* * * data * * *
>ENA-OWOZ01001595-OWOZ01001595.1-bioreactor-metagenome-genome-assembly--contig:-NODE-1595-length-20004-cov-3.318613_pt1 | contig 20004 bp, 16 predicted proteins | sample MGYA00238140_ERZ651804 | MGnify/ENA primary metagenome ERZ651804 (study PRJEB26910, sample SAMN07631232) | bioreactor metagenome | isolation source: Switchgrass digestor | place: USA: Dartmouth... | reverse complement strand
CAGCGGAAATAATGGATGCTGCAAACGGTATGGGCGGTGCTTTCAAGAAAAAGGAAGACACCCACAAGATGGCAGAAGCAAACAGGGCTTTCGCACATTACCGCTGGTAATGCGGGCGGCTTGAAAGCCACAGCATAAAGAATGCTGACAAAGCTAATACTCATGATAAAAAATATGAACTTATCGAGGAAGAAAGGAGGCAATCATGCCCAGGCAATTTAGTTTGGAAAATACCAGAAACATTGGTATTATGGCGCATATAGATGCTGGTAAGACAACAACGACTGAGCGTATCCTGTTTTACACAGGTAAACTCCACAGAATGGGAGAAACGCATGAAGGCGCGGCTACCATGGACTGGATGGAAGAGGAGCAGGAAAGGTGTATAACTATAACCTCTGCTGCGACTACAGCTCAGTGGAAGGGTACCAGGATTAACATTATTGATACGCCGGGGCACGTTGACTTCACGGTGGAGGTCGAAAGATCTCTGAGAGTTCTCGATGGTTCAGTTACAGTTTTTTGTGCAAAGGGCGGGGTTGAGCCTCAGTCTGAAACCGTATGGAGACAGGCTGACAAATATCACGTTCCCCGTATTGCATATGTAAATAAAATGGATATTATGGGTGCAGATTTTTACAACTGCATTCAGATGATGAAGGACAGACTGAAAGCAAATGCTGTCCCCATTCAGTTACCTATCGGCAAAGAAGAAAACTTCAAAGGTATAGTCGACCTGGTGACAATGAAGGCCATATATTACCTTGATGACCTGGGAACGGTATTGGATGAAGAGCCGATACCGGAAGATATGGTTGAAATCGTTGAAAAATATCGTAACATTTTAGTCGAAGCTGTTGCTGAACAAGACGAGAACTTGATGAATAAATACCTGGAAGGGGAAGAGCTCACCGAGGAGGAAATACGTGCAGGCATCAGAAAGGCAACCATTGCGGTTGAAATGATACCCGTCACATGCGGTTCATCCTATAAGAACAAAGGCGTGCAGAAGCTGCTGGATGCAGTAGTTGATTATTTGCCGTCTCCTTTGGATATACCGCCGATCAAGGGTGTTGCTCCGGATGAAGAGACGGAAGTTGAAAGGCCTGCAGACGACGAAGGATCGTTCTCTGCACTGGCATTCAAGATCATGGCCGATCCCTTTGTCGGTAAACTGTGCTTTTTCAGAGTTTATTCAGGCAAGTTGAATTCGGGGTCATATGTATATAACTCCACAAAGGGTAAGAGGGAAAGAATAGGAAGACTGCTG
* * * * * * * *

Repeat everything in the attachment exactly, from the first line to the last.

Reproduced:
>ENA-OWOZ01001595-OWOZ01001595.1-bioreactor-metagenome-genome-assembly--contig:-NODE-1595-length-20004-cov-3.318613_pt1 | contig 20004 bp, 16 predicted proteins | sample MGYA00238140_ERZ651804 | MGnify/ENA primary metagenome ERZ651804 (study PRJEB26910, sample SAMN07631232) | bioreactor metagenome | isolation source: Switchgrass digestor | place: USA: Dartmouth... | reverse complement strand
CAGCGGAAATAATGGATGCTGCAAACGGTATGGGCGGTGCTTTCAAGAAAAAGGAAGACACCCACAAGATGGCAGAAGCAAACAGGGCTTTCGCACATTACCGCTGGTAATGCGGGCGGCTTGAAAGCCACAGCATAAAGAATGCTGACAAAGCTAATACTCATGATAAAAAATATGAACTTATCGAGGAAGAAAGGAGGCAATCATGCCCAGGCAATTTAGTTTGGAAAATACCAGAAACATTGGTATTATGGCGCATATAGATGCTGGTAAGACAACAACGACTGAGCGTATCCTGTTTTACACAGGTAAACTCCACAGAATGGGAGAAACGCATGAAGGCGCGGCTACCATGGACTGGATGGAAGAGGAGCAGGAAAGGTGTATAACTATAACCTCTGCTGCGACTACAGCTCAGTGGAAGGGTACCAGGATTAACATTATTGATACGCCGGGGCACGTTGACTTCACGGTGGAGGTCGAAAGATCTCTGAGAGTTCTCGATGGTTCAGTTACAGTTTTTTGTGCAAAGGGCGGGGTTGAGCCTCAGTCTGAAACCGTATGGAGACAGGCTGACAAATATCACGTTCCCCGTATTGCATATGTAAATAAAATGGATATTATGGGTGCAGATTTTTACAACTGCATTCAGATGATGAAGGACAGACTGAAAGCAAATGCTGTCCCCATTCAGTTACCTATCGGCAAAGAAGAAAACTTCAAAGGTATAGTCGACCTGGTGACAATGAAGGCCATATATTACCTTGATGACCTGGGAACGGTATTGGATGAAGAGCCGATACCGGAAGATATGGTTGAAATCGTTGAAAAATATCGTAACATTTTAGTCGAAGCTGTTGCTGAACAAGACGAGAACTTGATGAATAAATACCTGGAAGGGGAAGAGCTCACCGAGGAGGAAATACGTGCAGGCATCAGAAAGGCAACCATTGCGGTTGAAATGATACCCGTCACATGCGGTTCATCCTATAAGAACAAAGGCGTGCAGAAGCTGCTGGATGCAGTAGTTGATTATTTGCCGTCTCCTTTGGATATACCGCCGATCAAGGGTGTTGCTCCGGATGAAGAGACGGAAGTTGAAAGGCCTGCAGACGACGAAGGATCGTTCTCTGCACTGGCATTCAAGATCATGGCCGATCCCTTTGTCGGTAAACTGTGCTTTTTCAGAGTTTATTCAGGCAAGTTGAATTCGGGGTCATATGTATATAACTCCACAAAGGGTAAGAGGGAAAGAATAGGAAGACTGCTG